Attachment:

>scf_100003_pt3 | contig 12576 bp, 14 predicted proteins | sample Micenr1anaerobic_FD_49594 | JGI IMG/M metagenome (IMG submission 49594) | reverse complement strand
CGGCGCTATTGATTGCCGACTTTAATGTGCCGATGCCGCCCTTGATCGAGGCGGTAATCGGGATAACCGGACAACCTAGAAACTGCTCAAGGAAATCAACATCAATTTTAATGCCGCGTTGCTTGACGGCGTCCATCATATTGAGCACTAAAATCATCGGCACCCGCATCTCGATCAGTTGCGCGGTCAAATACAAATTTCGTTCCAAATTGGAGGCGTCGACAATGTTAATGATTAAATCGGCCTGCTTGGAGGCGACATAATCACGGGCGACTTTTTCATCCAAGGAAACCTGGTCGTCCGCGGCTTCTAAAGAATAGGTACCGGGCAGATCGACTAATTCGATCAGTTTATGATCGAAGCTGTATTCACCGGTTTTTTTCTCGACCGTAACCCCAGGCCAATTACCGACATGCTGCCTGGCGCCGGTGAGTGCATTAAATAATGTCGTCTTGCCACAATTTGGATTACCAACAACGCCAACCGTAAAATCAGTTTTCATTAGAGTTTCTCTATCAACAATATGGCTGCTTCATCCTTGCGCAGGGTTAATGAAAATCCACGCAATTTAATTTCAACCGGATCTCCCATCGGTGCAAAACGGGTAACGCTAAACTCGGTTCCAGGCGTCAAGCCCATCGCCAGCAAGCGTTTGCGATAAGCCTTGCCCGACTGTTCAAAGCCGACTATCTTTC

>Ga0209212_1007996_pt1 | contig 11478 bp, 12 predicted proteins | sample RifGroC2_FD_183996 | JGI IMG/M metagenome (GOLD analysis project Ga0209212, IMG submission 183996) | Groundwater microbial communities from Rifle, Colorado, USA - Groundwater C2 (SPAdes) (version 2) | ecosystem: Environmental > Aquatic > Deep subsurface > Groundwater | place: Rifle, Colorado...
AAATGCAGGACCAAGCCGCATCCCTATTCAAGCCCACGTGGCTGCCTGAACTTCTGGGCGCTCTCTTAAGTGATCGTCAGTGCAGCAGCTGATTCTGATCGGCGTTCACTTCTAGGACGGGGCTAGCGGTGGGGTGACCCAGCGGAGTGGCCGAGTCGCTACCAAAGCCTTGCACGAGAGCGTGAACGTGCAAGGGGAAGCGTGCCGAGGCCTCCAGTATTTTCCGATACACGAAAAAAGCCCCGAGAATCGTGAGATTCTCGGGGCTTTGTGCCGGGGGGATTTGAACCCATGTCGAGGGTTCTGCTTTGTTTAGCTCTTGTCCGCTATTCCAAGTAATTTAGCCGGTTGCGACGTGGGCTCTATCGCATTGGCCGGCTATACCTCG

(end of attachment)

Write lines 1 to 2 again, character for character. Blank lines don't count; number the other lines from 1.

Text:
>scf_100003_pt3 | contig 12576 bp, 14 predicted proteins | sample Micenr1anaerobic_FD_49594 | JGI IMG/M metagenome (IMG submission 49594) | reverse complement strand
CGGCGCTATTGATTGCCGACTTTAATGTGCCGATGCCGCCCTTGATCGAGGCGGTAATCGGGATAACCGGACAACCTAGAAACTGCTCAAGGAAATCAACATCAATTTTAATGCCGCGTTGCTTGACGGCGTCCATCATATTGAGCACTAAAATCATCGGCACCCGCATCTCGATCAGTTGCGCGGTCAAATACAAATTTCGTTCCAAATTGGAGGCGTCGACAATGTTAATGATTAAATCGGCCTGCTTGGAGGCGACATAATCACGGGCGACTTTTTCATCCAAGGAAACCTGGTCGTCCGCGGCTTCTAAAGAATAGGTACCGGGCAGATCGACTAATTCGATCAGTTTATGATCGAAGCTGTATTCACCGGTTTTTTTCTCGACCGTAACCCCAGGCCAATTACCGACATGCTGCCTGGCGCCGGTGAGTGCATTAAATAATGTCGTCTTGCCACAATTTGGATTACCAACAACGCCAACCGTAAAATCAGTTTTCATTAGAGTTTCTCTATCAACAATATGGCTGCTTCATCCTTGCGCAGGGTTAATGAAAATCCACGCAATTTAATTTCAACCGGATCTCCCATCGGTGCAAAACGGGTAACGCTAAACTCGGTTCCAGGCGTCAAGCCCATCGCCAGCAAGCGTTTGCGATAAGCCTTGCCCGACTGTTCAAAGCCGACTATCTTTC